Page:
Govt to rope in a Dutch firm to save dying Yamuna | delhi | Hindustan Times
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Govt to rope in a Dutch firm to save dying Yamuna

delhi Updated: Jul 06, 2014 11:50 IST
Darpan Singh

The government has decided to rope in a Dutch firm to chalk out a plan on how the Yamuna can be made navigable by bringing back all-season fresh water flow to what has become a noxious black thread.

Saving the fabled river has never been more critical for Delhi as the city meets 70% of its water needs from its waters, before the channel becomes shallow and starts carrying only domestic sewage and industrial pollutants — half of it untreated.

“The ministry of shipping is trying to work with a reputed consultancy company in the Netherlands for a scientific study,” said a senior Delhi government official, adding, “We want to start boating in the river. It’s not impossible”.

During monsoon a lot of rainwater flows out of Delhi, the official said, and the government he claimed was looking to trap this. “Dredging the channel is an option. Building dams and raising the height of existing barrages are other options”. In the meantime, the Delhi Jal Board must give a deadline by which it will have to ensure that no untreated sewage or industrial affluent go into the river,” he said.

“I keep hearing about the Ganga and that it’s very holy. That’s true but the Yamuna is equally holy for me. We have to restore it to the extent that we can swim in it as we used to years ago,” Delhi’s Lieutenant Governor Najeeb Jung had recently told HT. In the absence of an elected government in Delhi, Jung has been making efforts to somehow bring the river back to life, but the enormity of the task and multiplicity of authorities — both past baggages — have slowed the progress.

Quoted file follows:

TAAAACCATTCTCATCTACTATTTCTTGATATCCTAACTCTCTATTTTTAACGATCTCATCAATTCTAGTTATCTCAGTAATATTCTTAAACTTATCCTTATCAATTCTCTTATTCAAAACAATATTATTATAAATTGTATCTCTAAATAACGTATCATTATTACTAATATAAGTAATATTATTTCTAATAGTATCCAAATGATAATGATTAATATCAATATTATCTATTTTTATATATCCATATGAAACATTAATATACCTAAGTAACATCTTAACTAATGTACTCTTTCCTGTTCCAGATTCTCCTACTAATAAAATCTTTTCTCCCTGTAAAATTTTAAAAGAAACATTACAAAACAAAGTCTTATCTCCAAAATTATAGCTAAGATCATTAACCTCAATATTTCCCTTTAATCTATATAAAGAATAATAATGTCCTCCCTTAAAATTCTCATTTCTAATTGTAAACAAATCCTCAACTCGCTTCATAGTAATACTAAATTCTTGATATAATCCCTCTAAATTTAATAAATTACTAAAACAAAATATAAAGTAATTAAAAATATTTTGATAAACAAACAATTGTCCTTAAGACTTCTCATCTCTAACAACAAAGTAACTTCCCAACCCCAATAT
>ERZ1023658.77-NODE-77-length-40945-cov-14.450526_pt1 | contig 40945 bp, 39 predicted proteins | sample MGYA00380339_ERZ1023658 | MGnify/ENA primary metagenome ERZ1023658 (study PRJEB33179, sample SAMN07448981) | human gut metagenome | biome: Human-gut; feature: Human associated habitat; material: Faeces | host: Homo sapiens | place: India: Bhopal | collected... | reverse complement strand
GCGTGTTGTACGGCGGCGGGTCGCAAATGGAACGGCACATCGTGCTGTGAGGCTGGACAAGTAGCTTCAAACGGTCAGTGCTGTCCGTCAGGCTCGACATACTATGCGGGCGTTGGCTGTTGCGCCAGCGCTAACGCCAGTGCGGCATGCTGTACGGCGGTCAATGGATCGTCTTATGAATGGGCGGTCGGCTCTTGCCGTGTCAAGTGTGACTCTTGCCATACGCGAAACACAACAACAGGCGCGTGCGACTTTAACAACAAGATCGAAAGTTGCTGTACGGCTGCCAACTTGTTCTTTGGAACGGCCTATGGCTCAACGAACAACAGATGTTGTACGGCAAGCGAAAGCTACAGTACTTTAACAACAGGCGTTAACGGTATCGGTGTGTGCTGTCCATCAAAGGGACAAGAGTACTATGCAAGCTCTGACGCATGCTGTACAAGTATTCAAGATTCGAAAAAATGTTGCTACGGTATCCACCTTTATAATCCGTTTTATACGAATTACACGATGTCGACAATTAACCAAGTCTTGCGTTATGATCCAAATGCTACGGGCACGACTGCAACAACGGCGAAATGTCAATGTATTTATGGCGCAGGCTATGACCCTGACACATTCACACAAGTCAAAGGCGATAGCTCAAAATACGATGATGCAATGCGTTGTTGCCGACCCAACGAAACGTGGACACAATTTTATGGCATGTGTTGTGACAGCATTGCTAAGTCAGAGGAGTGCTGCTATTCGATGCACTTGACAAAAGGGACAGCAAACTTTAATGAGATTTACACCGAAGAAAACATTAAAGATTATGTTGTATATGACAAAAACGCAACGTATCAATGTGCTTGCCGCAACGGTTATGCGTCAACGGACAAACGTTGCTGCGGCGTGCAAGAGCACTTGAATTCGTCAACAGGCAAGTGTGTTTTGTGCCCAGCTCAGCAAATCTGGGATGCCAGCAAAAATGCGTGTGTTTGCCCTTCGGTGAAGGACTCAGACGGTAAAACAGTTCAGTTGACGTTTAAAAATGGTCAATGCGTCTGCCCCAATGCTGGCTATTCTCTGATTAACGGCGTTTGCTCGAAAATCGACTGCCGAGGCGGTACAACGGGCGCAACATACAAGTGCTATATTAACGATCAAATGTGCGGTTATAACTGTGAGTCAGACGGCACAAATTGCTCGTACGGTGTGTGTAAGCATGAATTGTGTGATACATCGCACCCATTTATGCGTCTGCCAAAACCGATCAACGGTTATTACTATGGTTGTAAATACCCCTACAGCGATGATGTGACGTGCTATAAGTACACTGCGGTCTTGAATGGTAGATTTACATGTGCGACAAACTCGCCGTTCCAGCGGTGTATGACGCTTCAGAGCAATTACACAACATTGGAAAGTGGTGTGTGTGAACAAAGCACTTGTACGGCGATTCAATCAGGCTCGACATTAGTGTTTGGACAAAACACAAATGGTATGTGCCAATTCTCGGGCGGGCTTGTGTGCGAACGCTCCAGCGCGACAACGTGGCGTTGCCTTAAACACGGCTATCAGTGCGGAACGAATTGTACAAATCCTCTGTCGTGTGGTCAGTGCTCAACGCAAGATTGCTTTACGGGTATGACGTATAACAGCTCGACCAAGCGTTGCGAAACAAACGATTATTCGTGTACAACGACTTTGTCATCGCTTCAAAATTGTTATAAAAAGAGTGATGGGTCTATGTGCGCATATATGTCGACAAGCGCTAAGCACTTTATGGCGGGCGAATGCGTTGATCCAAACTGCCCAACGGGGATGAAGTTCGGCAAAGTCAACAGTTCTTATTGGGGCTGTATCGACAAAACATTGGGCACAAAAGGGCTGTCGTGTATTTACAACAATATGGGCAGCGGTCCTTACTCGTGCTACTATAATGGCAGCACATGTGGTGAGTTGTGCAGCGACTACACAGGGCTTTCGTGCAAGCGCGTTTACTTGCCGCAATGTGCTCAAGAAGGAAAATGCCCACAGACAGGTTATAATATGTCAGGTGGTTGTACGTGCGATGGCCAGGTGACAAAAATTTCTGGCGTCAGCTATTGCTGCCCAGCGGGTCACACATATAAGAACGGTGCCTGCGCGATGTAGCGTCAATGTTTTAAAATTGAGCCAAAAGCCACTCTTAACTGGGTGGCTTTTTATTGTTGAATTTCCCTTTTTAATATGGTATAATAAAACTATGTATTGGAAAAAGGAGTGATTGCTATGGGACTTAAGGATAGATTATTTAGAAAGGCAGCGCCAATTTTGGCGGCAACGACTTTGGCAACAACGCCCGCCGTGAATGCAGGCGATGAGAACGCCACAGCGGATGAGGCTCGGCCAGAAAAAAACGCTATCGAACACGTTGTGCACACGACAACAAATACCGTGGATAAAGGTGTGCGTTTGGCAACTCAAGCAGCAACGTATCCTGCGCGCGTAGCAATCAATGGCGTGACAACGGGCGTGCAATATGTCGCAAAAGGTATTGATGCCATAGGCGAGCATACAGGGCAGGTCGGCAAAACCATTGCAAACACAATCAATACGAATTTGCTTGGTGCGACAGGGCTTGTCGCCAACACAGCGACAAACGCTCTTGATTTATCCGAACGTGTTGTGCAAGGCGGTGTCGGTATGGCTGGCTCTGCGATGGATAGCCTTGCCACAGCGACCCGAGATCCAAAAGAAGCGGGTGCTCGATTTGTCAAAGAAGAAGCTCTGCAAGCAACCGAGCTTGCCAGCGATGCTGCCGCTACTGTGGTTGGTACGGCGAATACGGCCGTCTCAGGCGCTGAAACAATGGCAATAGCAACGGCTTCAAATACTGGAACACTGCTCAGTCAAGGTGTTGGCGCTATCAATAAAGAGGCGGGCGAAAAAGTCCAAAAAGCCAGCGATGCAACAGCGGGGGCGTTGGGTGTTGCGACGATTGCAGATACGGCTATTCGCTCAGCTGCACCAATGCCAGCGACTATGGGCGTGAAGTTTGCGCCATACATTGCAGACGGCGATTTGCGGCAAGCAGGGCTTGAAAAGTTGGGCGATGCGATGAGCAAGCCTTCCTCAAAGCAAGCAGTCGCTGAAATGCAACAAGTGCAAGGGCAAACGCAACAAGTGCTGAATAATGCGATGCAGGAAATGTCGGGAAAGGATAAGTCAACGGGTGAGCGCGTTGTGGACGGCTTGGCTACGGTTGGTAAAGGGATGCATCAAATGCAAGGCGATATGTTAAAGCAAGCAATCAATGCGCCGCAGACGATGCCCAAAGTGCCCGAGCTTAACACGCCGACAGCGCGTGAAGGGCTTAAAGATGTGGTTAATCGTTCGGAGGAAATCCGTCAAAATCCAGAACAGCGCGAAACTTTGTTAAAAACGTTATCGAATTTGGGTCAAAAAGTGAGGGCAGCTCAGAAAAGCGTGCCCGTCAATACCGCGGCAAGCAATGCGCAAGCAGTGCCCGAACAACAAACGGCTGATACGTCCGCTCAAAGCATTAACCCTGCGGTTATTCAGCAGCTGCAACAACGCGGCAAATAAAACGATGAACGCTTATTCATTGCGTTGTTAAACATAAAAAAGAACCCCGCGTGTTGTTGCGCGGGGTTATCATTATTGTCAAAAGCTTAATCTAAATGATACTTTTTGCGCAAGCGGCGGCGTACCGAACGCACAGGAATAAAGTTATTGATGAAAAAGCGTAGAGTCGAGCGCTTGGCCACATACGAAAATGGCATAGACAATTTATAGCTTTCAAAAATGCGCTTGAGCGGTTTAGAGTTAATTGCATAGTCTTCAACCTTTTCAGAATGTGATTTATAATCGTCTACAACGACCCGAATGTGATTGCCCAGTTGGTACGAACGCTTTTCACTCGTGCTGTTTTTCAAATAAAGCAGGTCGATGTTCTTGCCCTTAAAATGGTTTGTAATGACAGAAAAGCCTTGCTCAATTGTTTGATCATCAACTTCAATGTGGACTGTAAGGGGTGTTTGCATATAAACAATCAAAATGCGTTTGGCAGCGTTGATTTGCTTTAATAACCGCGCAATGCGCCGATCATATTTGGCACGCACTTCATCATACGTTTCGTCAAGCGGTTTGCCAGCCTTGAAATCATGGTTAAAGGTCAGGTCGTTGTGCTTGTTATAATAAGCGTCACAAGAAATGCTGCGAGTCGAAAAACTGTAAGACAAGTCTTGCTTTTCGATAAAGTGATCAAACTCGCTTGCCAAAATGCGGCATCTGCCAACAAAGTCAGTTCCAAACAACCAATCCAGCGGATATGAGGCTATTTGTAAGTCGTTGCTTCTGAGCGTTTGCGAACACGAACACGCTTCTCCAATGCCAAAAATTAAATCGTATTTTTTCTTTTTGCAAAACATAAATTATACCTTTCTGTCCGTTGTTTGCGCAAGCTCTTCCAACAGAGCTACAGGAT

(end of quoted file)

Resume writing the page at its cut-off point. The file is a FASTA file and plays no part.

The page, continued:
Noted ecologist CR Babu, who is part of court-appointed committees and government teams, working on the river’s revival, however, was not entirely happy with the Dutch plan. “De-silting of the river channel and reservoirs is fine. This will help hold the rainwater. But building dams and raising the height of existing barrages will breach the embankments and flood the city”.

At Wazirabad in north Delhi, we drain the river and get about 3,000 million litres a day (MLD) of water that meets Delhi’s 70 per cent needs. As much as 3,000 million litres of Delhi’s sewage goes into the Yamuna through 22 drains. So much so that the 22-km stretch in urban Delhi is 3% of the river’s total length, but contributes to 70% of the total pollution in the whole channel.

Manoj Misra of NGO Yamuna Jiye Abhiyan said, “Experiments and wild dreams must stop. Yamuna must be first understood in its entirety, its rejuvenation spirit needs to be appreciated and appropriate measures howsoever strong must be taken on a priority basis.”

Misra feels an apex fully empowered and enabled Yamuna River Conservation Commission must be formed and must be made the last word on any decisions concerning the river. “It must have in addition to government officials, non-government experts and civil society representatives on it,” he said.

Misra’s demand sounds valid in view of the fact that multiplicity of authorities actually seem to be hampering efforts to revive the river. The Delhi Development Authority is in-charge of the river zone spread in 9,700 hectares. The flood control department builds embankments. Pollution control through sewage treatment is the job of the Jal Board. The ministry of water resources looks after inter-state water sharing issues. The Inland Waterways Authority of India is working on plans to make the Yamuna waters navigable.

Experts say the government is trying to build recreational spots in the floodplains, which should be stopped immediately. “Floodplains, which are a major source of ground water recharge and checks floods, should be left as they are. No river front recreational project should come up there,” said Babu. “Let us not forget that a river without its flood plains (to freely flood and recharge ground water) and its biodiversity (to self cleanse) is no river at all,” added Misra.